It is also my opinion that the very object of the statute, in regard to the pleadings and .practice in contested election cases, is to afford, and at the same time to compel the observance of, a speedy mode for conducting and terminating such cases. Its language is plain and free from all ambiguity. There is no room for mistaking its purport and meaning, and I cannot conceive of any reasonable excuse for not following its provisions by either party.
These statutory provisions, as to the time. of filing and serving the notice of contest, answer and reply, are in effect statutes of limitation, taken from the judge all discretion as to extending the time.
In my opinion this is one of the most salutary of our statutory laws. Experience has demonstrated that without some such compulsory, mode as to the time of making -up issues and their trial in contested election cases, subterfuges and delays might, and would be successfully resorted to, so that a final determination could not be reached before the term of office would expire.
At the time the motions for leave to file the supplemental answers were made and heard, no excuse whatever was presented for the delay, nor was any excuse at any time offered, except the negligence and oversight of counsel for the respondents.
If any error was committed by the court below in the premises, it was in overruling the motions in the first instance.
*364After such ruling, the contestants and their counsel had a right to consider that issue disposed of, and were excused from offering any evidence in support of their allegations.
Nevertheless it was claimed by respondents’ counsel on the argument of the cases, that inasmuch as the people were interested in securing the officers of 1;heir choice, the contestants were bound to prove those allegations, though not denied by the answers.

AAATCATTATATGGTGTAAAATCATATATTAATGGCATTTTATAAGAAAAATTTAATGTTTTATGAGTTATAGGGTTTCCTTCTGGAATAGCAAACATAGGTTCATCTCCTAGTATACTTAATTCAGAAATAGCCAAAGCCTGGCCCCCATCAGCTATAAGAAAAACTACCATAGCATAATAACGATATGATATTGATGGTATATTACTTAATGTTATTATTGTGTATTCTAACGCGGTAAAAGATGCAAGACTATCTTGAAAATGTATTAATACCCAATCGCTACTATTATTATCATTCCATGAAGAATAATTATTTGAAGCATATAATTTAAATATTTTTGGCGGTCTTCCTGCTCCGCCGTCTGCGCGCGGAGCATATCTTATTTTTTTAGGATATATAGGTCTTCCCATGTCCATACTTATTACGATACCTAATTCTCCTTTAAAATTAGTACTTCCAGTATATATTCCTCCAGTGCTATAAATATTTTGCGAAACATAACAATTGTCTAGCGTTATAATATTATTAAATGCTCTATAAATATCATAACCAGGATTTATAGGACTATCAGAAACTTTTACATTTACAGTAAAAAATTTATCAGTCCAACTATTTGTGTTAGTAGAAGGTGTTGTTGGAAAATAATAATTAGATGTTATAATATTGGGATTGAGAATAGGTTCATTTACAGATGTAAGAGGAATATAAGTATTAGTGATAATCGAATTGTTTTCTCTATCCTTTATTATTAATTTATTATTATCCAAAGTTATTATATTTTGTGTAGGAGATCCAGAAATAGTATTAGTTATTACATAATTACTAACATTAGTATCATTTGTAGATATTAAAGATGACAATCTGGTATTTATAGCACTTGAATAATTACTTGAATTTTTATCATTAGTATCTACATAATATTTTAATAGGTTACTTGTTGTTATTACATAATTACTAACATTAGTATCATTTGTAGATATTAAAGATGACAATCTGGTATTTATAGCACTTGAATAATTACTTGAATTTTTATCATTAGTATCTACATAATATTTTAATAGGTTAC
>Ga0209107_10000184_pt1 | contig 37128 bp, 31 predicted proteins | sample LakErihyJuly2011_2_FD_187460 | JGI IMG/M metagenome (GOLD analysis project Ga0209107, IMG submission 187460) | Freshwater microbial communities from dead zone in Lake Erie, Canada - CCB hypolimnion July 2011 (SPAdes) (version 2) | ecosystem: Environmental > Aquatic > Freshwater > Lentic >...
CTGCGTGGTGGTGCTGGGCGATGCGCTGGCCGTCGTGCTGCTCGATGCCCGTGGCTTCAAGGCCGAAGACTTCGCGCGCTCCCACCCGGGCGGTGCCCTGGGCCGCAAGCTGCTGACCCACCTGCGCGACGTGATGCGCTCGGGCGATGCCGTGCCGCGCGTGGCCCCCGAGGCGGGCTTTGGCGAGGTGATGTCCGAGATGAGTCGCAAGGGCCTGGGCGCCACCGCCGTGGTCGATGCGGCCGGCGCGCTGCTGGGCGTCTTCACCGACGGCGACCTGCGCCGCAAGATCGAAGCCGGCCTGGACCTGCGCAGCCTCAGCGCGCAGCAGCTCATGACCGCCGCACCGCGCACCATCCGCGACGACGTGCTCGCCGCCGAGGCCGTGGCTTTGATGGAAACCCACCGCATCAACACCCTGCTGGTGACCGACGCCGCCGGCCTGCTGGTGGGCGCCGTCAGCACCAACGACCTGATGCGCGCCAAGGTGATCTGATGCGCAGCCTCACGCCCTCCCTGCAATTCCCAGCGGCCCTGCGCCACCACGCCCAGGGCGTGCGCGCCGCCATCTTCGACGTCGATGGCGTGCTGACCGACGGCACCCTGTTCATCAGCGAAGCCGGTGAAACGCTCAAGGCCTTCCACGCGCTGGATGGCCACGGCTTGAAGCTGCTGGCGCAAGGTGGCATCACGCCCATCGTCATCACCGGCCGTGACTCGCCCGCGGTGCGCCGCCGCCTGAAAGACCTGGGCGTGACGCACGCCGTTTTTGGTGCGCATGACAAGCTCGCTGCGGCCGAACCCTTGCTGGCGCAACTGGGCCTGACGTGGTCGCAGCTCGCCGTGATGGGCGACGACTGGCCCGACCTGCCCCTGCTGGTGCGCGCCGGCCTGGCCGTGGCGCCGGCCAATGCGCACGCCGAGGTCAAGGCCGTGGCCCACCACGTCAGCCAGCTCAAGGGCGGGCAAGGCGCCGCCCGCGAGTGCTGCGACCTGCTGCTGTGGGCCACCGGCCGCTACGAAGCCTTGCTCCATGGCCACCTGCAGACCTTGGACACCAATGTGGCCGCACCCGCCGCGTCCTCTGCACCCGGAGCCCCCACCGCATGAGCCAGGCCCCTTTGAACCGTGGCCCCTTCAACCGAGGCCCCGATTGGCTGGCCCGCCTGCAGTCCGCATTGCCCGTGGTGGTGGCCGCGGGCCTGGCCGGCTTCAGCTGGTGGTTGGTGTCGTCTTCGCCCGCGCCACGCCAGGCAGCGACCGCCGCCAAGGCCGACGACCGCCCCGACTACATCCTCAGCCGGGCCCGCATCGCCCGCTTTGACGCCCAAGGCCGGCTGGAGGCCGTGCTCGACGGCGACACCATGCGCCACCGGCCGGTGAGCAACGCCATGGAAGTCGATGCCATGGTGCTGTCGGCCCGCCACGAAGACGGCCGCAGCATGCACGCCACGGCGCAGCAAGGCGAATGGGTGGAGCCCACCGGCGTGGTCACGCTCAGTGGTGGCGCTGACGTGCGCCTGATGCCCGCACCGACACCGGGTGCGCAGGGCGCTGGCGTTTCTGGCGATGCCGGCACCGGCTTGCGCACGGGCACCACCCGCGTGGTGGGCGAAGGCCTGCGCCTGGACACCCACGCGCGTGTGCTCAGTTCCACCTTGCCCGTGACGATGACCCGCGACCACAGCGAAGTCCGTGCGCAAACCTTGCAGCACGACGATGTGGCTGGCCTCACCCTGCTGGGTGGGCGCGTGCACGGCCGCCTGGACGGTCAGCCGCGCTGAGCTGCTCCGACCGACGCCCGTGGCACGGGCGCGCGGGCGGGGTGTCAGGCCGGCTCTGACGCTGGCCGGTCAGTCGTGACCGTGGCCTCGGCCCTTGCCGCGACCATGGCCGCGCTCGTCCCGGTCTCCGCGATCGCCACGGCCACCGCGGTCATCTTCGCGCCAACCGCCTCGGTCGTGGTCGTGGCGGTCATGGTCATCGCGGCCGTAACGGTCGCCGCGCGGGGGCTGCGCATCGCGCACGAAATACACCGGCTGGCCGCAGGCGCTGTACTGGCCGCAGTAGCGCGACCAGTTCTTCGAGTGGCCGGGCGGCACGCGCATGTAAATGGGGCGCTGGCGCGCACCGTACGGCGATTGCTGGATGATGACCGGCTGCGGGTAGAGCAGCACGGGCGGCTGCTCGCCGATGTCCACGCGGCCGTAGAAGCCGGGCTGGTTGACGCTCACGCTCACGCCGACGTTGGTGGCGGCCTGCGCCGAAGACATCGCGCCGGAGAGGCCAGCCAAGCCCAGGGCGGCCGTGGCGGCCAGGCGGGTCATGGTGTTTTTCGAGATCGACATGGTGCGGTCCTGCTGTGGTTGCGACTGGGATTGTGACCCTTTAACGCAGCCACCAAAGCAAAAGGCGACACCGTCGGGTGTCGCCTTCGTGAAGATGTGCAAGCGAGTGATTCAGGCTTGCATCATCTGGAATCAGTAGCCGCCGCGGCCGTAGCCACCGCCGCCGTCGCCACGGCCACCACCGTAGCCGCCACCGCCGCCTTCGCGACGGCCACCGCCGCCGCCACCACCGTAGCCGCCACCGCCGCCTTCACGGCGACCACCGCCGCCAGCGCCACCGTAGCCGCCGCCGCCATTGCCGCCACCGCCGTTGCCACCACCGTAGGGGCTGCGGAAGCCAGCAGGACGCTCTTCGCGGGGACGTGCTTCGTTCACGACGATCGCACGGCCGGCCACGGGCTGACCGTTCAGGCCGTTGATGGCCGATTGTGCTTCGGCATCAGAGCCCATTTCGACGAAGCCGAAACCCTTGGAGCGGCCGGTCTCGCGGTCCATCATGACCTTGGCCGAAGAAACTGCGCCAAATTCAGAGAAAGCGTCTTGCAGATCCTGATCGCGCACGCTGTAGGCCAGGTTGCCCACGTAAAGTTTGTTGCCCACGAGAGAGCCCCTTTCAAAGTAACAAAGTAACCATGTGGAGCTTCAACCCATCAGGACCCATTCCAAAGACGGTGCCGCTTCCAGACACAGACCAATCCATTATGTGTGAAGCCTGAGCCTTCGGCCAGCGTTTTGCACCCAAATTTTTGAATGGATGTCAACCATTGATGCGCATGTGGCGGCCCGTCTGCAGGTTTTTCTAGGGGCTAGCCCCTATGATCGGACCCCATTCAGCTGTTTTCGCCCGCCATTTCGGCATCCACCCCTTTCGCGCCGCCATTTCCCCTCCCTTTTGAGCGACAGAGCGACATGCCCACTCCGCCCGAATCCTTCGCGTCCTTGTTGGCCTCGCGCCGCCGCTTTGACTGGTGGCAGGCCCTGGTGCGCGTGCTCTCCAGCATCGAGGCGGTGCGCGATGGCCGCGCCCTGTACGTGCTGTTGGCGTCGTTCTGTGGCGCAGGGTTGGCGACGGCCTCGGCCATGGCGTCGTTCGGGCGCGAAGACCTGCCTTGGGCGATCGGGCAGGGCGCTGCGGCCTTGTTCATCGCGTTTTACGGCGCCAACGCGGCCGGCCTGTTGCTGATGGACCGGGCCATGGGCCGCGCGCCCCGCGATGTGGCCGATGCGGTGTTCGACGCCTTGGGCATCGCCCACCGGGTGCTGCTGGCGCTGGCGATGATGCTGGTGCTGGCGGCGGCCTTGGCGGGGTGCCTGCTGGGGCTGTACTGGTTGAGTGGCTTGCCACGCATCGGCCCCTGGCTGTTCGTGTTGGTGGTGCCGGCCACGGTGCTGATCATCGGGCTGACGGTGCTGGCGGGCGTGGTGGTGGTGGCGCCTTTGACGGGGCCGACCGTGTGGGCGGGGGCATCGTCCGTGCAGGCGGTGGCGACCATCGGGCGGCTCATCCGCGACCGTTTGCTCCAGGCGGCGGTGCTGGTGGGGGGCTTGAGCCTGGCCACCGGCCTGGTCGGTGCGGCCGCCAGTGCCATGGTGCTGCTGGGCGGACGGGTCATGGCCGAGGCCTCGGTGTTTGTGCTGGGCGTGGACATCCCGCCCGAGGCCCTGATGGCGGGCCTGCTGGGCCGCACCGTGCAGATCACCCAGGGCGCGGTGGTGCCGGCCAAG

In reply to this, it may be said, 1st, that it is absurd to introduce evidence to prove the truth of what the law declares “ shall be taken and considered as true ; ” 2d, that this is a proceeding exclusively between rival candidates for office, in which the people in no sense are parties.
That it is competent for an officer to resign — to admit facts that will deprive him of an office and give it to another in a proceeding between them — or by his own negligence in conducting his defense, to produce the same result, there can be no doubt.
If by any such means the candidate should obtain the office, who, in fact, was not elected in a majority of legal votes, and this could be shown by competent evidence, the people would have their remedy in a direct proceeding on their part, by writ of quo warranto. And if successful, while it would not restore to office the candidate who had lost it by his own act or omission, it would oust the other candidate. Both would then be out of office, and the vacancy could be filled in the mode prescribed by law.